219.Since persons benefiting from international protection are assimilated to other residents of Luxembourg, ADEM may offer companies interested in hiring them many financial incentives and programmes.

220.As of 28 February 2017, approximately 420 persons benefiting from international protection were registered with ADEM. To enhance its work in this area, ADEM has established a full-time position to deal exclusively with such cases.

221.Lastly, concerning International Labour Organization Convention 189, the Ministry of Labour, Employment, Social Economy and Solidarity is currently analysing the desirability of ratifying the text.


Point 22

222.A survey of smoking habits in Luxembourg was carried out by TNS ILReS (Institut luxembourgeois de sondages et d ’ études d ’ opinion — Luxembourg public opinion survey institute) for the Cancer Foundation in 2016 and is disaggregated by the gender of smokers. Smoking prevalence is 18 per cent for women and 23 per cent for men. However, the gap narrows as age groups increase and becomes virtually zero at age 55. The national plan to combat smoking (2016–2020) reflects the gender dimension and the particularly negative impact of tobacco on women’s health:

“Women smokers are at greater risk than men. For example, the side-effects of oral contraception are significantly increased among women who smoke. Smoking aggravates osteoporosis. Smoking is also associated with increased frequency of miscarriages. There are indications that smoking reduces fertility among men and women. There is evidence that exposure to maternal smoking during pregnancy increases the risk of asthma, exacerbates pre-existing asthma and affects postnatal lung function. Some recent studies even suggest that nicotine is responsible for epigenetic change among smokers that can be transmitted to future offspring causing multi-generational effects.”

223.The health portal of the Ministry of Health provides a number of statistics and reports on various topics of women’s health (including the national mental health policy); The STATEC Statistics portal provides information on the medical environment, diseases and causes of death.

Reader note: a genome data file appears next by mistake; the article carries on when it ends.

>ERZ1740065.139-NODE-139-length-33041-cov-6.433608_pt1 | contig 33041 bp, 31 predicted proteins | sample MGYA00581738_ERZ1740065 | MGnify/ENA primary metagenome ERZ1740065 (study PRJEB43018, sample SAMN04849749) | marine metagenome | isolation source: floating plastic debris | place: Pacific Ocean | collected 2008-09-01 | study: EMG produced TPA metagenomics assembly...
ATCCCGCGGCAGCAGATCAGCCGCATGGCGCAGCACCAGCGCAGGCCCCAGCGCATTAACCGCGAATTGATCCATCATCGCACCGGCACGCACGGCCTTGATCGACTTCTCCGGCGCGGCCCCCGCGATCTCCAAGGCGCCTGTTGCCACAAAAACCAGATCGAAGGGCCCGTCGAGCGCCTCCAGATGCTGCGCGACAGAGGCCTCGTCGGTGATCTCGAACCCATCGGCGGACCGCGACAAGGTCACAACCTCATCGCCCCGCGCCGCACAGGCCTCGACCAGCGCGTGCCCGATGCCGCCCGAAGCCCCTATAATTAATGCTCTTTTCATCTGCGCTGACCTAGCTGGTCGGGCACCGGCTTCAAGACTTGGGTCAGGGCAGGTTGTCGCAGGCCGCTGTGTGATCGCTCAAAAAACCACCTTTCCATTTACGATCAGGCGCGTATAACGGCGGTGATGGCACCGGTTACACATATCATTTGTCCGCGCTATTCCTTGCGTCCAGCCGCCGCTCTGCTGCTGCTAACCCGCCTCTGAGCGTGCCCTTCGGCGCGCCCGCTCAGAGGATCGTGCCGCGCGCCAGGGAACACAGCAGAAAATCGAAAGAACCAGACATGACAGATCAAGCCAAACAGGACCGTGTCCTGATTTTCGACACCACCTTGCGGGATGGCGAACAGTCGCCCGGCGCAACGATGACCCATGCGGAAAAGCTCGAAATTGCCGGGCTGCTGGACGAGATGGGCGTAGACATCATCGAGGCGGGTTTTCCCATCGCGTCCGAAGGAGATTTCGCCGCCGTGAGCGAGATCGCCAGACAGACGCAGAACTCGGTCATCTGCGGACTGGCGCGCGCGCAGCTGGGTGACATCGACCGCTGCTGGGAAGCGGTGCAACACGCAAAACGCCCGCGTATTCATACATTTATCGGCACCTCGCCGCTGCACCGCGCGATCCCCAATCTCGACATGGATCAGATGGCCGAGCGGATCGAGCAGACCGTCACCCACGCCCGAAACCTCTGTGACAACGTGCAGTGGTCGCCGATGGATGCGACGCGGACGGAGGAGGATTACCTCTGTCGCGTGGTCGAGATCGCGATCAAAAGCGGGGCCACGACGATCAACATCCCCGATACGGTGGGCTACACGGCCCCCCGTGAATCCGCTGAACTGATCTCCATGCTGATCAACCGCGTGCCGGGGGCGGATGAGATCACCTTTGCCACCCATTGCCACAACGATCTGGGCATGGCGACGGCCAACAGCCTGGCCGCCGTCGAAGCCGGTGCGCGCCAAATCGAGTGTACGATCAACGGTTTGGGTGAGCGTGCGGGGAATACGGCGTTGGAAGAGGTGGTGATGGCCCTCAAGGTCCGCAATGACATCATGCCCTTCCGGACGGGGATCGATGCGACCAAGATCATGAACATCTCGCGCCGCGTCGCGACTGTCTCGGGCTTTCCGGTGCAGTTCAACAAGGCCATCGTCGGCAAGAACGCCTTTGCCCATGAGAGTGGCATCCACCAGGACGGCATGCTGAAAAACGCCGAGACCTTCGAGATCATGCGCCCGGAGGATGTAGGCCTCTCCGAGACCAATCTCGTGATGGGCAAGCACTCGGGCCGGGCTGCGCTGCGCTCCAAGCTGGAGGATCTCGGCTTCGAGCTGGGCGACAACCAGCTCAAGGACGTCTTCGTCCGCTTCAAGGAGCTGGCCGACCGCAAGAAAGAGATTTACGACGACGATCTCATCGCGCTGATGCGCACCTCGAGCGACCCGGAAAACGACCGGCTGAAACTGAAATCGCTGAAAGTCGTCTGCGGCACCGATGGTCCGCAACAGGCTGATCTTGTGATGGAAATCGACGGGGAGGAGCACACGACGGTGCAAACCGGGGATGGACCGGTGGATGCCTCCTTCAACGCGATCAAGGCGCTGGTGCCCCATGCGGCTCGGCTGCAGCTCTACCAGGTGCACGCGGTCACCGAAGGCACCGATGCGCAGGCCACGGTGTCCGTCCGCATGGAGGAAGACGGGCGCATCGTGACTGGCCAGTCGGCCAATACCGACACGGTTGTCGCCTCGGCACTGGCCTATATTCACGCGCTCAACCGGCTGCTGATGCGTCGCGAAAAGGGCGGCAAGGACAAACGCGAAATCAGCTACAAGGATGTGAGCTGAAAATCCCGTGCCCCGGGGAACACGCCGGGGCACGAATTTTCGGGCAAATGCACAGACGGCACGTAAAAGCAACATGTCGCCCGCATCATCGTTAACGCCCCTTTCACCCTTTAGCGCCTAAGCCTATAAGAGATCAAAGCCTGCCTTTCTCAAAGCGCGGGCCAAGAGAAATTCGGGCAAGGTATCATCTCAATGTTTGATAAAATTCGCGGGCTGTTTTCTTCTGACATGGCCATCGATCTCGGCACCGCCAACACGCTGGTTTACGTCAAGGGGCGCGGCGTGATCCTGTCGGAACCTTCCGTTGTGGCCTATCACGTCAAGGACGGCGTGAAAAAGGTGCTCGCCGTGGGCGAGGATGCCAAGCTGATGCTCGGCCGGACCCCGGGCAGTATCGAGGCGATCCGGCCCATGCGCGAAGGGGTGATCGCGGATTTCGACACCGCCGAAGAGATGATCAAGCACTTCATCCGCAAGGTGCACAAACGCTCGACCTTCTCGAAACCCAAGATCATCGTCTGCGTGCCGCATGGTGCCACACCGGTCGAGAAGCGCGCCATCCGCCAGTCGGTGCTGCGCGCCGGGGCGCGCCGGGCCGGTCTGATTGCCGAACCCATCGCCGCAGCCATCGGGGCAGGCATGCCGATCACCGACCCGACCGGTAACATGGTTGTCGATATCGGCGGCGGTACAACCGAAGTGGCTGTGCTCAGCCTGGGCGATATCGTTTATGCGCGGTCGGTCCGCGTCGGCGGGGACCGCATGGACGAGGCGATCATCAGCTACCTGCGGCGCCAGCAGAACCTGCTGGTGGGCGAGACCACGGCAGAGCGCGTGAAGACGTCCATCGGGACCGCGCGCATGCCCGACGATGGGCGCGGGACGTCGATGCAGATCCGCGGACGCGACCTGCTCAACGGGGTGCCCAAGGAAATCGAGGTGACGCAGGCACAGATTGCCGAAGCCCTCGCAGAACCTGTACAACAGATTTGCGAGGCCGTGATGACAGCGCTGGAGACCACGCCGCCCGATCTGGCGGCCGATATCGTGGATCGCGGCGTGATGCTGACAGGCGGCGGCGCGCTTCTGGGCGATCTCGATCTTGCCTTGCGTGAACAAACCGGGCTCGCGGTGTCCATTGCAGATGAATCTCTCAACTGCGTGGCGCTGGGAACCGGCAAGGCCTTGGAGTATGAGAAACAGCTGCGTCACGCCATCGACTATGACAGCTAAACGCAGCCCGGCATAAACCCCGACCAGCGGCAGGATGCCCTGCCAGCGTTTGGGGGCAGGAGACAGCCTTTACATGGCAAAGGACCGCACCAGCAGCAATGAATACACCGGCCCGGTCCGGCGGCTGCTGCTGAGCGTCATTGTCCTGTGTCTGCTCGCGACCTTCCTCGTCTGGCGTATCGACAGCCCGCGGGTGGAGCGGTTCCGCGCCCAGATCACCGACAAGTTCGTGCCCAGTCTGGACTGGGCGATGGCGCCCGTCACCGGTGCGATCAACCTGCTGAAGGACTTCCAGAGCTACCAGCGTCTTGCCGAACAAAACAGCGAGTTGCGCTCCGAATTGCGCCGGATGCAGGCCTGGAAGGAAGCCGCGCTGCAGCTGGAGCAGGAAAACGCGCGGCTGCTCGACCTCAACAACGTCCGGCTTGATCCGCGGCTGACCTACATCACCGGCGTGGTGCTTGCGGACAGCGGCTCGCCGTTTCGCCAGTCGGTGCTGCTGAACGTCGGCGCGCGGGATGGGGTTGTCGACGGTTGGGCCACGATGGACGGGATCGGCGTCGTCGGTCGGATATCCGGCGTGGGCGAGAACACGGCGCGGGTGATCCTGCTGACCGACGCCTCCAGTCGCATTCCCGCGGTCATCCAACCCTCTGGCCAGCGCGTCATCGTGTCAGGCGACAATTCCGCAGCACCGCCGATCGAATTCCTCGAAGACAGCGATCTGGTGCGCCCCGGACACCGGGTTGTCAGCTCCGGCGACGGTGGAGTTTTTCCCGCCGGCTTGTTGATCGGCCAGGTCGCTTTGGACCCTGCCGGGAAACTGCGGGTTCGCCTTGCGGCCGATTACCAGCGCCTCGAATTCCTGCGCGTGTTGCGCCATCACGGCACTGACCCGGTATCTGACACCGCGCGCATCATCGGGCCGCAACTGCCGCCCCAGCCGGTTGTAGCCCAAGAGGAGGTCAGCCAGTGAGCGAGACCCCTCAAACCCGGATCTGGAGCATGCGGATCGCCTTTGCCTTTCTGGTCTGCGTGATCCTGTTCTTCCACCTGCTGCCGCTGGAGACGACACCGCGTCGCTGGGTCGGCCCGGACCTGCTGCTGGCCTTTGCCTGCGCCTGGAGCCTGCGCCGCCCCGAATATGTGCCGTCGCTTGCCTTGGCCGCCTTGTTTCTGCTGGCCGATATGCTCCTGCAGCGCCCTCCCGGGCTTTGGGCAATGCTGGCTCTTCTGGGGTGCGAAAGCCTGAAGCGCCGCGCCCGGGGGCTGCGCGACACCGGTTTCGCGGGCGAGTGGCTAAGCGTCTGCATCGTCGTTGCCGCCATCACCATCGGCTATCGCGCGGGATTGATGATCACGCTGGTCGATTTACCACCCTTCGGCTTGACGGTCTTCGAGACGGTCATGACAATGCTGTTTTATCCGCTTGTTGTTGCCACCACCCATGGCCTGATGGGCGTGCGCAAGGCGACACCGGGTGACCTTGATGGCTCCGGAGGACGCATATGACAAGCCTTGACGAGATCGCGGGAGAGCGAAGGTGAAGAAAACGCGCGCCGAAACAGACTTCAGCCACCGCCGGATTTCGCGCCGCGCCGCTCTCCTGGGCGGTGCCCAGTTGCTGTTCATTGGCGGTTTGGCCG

Refugee and asylum-seeking women and other disadvantaged groups of women

Point 23

224.In 2015 and 2016, Luxembourg received a large number of men and women applicants for international protection (hereinafter AIPs). In this context, the Ministry of Family and Social Integration, the Luxembourg Office of Reception and Integration (OLAI) and the Ministry of Equal Opportunity sponsored the pilot project “Welcome to Luxembourg” in the form of training sessions from April to July 2016, working through trainers (approved volunteers speaking various languages, including Arabic and Farsi) to inform and sensitize AIPs arriving in Luxembourg about values and principles, particularly with regard to equality between women and men.

225.This pilot project was carried out at various centres which hosted AIPs. After evaluation of the pilot project, the aim is to make it a national interministerial project complemented by other objectives in the field of human rights, values, rules of life and diversity in Luxembourg, always with the main cross-cutting thematic focus of gender equality. It will also include the component of domestic violence and gender-based violence and raise awareness of and combat harmful customs and traditions, prejudices and stereotypes for the target audience of AIPs, refugees and migrant population.

Marriage and family relations

Point 24

226.Article 296 of the Civil Code providing that a woman divorced through a proceeding of divorce for specific grounds may remarry as soon as the judgment or decree pronouncing the divorce becomes final provided at least 300 days have elapsed since the application for divorce was repealed by the marriage reform act of 4 July 2014. The act also introduces the right to marry for two persons of the same sex (Article 143 of the Civil Code).

227.The rule set out by article 144 of the Civil Code is that “no one may enter into marriage before the age of 18 years”. An exception was provided by the Civil Code article 145, which provides that a guardianship judge may lift the prohibition for serious reasons. The age difference between men and women previously contained in former article 144 (men before 18 years of age and women before 16 years of age may not enter into marriage) is also gone.

Draft law establishing the Family Court, reforming divorce and parental authority

228.A draft law establishing the Family Court, reforming divorce and parental authority [ ...] was submitted by the Minister of Justice to the Chamber of Deputies on 27 May 2016 (parliamentary document. 6996). This bill replaces bill 5155 of 2003, which was withdrawn.

229.The main aspects of draft law 6996 are summarized as follows: